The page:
"What the hell have you been up to?" she demands, holding his phone out like an accusation.

His heart seems to skip a beat, and he holds his breath. What does she know? Has she gotten into his phone? But then he remembers that she doesn't know the passcode, and he starts to breathe again.

"I just happened to be glancing at your phone when a text came in," his mom says.

Raleigh struggles to sit up, his mind going blank. Shit. What did she see?

"Have a look," she says, and tosses the phone at him.

He thumbs the phone and sees the damning texts from Mark. He sits there staring at them, wondering how to spin this. He's afraid to look his mother in the face.

"Raleigh, look at me," she says.

She always says that when she's mad. Slowly he looks up at her. He's wide awake now.

"What do those texts mean?"

"What texts?" he says stupidly, playing for time. But he knows he's busted. The texts are pretty fucking clear. How could Mark be so stupid? He looks back down at the phone again; it's easier than looking at his mother's face. Did you break in last night? Get anything good?

He starts to panic. His brain can't come up with anything fast enough to satisfy his mother. All he can think of is a desperate, "It's not what it looks like!"

"Oh, that's good to hear," his mom says in her most sarcastic voice. "Because it looks like you've been up to a bit of breaking and entering!"

He sees an opening. "It's not like that. I wasn't stealing."

She gives him an enraged look and says, "You'd better tell me everything, Raleigh. No bullshit."

He knows he can't get out of this by denying it. He's caught like a rat in a trap, and now all he can do is damage control. "I did sneak into somebody's house, but I wasn't stealing. It was more like-just looking around," he mutters.

"You actually broke into someone's house last night?" his mother says, aghast. "I can't believe this! Raleigh, what were you thinking?" She throws her hands up. "Why on earth would you even do that?"

He sits there on his bed, speechless, because he doesn't know how to explain. He does it because it's a kick, a thrill. He likes to get into other people's houses and hack into their computers. He doesn't dare tell her that. She should be glad he's not doing drugs.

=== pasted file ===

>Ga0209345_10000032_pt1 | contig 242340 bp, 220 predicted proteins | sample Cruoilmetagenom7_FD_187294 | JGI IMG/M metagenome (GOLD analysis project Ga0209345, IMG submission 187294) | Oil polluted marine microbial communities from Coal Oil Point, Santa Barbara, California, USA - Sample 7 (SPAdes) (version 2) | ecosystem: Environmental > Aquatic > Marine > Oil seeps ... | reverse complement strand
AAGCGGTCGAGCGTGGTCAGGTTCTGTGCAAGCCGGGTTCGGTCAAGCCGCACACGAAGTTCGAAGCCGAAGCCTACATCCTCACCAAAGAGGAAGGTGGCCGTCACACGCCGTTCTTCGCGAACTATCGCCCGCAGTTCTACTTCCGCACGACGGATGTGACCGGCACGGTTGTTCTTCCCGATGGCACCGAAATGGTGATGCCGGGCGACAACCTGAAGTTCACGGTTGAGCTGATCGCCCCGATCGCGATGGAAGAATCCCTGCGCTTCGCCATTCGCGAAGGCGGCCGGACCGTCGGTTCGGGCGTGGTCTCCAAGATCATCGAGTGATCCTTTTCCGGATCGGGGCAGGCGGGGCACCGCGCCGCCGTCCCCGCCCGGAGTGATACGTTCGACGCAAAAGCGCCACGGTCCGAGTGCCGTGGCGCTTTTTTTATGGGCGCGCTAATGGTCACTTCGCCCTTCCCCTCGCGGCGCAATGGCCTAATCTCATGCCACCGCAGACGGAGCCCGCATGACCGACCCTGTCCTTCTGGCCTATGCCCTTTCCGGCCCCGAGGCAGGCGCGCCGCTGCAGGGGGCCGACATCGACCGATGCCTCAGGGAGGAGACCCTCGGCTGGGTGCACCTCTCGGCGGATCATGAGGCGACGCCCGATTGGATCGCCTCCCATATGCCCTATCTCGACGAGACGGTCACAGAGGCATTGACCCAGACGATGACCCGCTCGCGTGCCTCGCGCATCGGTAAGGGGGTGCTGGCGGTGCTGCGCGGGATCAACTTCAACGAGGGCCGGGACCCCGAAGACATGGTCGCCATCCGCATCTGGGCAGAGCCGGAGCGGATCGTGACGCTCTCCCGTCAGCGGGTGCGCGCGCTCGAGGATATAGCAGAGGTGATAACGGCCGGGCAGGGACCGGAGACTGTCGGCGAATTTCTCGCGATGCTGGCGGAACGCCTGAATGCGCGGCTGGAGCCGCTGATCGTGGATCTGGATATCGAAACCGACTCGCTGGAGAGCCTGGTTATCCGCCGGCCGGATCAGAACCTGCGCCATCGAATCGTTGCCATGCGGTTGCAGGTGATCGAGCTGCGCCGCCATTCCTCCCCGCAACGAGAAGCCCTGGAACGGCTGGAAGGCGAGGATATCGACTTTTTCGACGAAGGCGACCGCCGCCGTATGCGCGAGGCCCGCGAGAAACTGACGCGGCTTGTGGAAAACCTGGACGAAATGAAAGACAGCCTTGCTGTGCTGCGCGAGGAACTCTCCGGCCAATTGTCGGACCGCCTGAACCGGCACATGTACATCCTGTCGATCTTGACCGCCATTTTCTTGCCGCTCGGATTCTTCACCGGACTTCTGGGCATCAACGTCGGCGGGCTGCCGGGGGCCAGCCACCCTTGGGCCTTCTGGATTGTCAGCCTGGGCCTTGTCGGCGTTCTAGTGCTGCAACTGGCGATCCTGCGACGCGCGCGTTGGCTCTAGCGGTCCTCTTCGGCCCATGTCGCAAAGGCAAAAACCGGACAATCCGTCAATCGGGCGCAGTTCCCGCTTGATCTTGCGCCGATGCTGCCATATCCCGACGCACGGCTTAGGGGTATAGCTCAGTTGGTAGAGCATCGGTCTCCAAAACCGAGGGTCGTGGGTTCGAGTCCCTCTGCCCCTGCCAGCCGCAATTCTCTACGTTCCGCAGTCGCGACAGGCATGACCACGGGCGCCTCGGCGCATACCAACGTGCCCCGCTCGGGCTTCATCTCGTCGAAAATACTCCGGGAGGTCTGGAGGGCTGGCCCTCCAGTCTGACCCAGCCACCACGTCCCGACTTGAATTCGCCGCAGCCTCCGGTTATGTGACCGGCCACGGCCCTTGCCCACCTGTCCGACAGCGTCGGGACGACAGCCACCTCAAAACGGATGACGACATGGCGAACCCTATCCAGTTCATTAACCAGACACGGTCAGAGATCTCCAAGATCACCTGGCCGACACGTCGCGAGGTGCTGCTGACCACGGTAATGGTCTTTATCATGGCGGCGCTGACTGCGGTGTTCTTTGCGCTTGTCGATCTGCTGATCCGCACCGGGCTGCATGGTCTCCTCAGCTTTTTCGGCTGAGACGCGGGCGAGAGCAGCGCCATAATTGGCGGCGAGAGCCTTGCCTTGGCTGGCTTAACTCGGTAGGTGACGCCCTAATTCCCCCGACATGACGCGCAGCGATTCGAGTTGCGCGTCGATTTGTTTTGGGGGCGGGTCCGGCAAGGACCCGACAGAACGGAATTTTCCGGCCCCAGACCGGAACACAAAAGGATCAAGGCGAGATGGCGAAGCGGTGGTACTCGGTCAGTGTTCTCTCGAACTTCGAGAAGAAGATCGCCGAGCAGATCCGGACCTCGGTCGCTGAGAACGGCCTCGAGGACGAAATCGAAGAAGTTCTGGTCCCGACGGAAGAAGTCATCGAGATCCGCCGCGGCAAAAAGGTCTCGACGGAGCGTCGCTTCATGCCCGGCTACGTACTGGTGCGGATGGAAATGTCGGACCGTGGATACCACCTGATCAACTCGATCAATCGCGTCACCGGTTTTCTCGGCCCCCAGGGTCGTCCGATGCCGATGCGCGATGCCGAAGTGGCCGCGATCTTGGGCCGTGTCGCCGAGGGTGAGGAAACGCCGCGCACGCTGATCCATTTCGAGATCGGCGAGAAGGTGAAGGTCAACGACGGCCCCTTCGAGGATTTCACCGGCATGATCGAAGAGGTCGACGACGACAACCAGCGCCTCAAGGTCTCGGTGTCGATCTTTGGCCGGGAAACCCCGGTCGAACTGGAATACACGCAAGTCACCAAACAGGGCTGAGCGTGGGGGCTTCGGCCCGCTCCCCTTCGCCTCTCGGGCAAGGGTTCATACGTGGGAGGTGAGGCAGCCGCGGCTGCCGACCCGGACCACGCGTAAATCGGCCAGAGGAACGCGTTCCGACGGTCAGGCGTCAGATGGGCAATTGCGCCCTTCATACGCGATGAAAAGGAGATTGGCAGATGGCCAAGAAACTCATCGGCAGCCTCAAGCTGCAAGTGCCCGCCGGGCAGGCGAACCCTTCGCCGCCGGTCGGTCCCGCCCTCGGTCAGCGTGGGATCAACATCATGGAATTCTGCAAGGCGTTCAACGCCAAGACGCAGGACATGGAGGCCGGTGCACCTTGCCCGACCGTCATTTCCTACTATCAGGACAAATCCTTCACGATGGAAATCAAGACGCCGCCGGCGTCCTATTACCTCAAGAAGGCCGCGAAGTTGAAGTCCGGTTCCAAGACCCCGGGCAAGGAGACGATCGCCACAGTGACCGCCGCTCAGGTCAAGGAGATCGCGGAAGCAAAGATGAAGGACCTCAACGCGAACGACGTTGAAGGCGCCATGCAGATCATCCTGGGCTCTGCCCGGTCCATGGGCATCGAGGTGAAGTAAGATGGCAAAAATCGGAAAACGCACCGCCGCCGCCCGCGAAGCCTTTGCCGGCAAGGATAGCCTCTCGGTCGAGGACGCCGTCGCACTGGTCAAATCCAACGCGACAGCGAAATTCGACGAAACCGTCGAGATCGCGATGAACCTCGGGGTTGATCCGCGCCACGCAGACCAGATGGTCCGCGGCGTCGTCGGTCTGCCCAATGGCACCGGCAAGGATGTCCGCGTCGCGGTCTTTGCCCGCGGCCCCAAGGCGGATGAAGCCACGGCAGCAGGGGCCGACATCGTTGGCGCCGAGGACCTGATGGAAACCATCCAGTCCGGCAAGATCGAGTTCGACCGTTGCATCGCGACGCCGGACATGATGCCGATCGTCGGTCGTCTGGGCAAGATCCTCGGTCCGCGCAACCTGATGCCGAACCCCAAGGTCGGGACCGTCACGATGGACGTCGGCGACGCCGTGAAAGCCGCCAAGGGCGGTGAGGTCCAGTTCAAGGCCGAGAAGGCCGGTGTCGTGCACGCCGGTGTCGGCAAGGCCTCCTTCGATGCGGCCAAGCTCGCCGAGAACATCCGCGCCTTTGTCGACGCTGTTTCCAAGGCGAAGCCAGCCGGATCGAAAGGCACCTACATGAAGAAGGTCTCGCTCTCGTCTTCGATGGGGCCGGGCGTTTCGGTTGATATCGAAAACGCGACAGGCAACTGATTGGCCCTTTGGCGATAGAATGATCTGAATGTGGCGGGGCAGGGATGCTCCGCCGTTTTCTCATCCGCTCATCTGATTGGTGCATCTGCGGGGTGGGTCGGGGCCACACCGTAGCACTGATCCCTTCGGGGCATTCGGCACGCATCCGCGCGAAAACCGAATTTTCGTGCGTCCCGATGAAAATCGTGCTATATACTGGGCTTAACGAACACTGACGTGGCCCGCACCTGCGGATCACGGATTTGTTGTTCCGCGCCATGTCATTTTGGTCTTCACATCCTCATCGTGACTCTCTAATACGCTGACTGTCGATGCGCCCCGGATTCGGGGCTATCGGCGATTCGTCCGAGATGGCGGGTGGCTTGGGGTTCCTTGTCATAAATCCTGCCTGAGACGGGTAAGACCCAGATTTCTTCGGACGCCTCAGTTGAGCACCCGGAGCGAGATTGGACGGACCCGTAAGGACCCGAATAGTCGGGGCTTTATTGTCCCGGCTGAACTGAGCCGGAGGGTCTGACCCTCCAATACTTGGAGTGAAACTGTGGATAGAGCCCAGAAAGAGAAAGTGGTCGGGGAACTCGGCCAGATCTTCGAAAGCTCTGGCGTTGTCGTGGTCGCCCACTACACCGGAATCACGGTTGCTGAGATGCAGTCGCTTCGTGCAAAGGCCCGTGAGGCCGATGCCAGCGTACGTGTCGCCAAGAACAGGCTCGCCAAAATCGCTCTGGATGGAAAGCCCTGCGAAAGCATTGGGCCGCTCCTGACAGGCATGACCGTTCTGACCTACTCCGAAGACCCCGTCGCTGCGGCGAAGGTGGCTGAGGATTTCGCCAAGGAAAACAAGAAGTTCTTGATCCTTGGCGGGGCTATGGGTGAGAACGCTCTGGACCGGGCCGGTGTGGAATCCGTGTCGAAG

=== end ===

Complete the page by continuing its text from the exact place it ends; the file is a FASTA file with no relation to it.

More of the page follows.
"Whose house was it?" she demands now.

His mind seizes. He can't answer that. If he tells her whose house he was in last night, she'll completely lose it. He can't bear to think of what the consequences of that might be.

"I don't know," he lies.

"Well, where was it?"

"I can't remember. What difference does it make? I didn't take anything! They won't even know I was there."

His mom leans her face in toward him and says, "Oh, they'll know all right."

He looks at her in fear. "What do you mean?"

"You're going to get dressed, and then you're going to show me the house you broke into, and then you're going to knock on the door and apologize."

"I can't," he says desperately.

"You can, and you will," she says. "Whether you want to or not."

He starts to sweat. "Mom, I can't. Please don't make me."

She looks at him shrewdly. "What else aren't you telling me?" she asks.

But at that moment, he hears the front door opening and his dad whistling as he drops his keys on the table in the hall. Raleigh's heart starts to pound, and he feels slightly sick. His mother he can handle, but his dad-he can't bear to think of how his dad's going to react. He didn't anticipate this; he never thought he'd get caught. Fucking Mark.

"Get up, now," his mother commands, ripping the rest of the covers off him. "We're going to talk to your father."

As he makes his way down the stairs in his pajamas, he's sweating. When they enter the kitchen, his dad looks up in surprise. He can obviously tell from their expressions that something's up.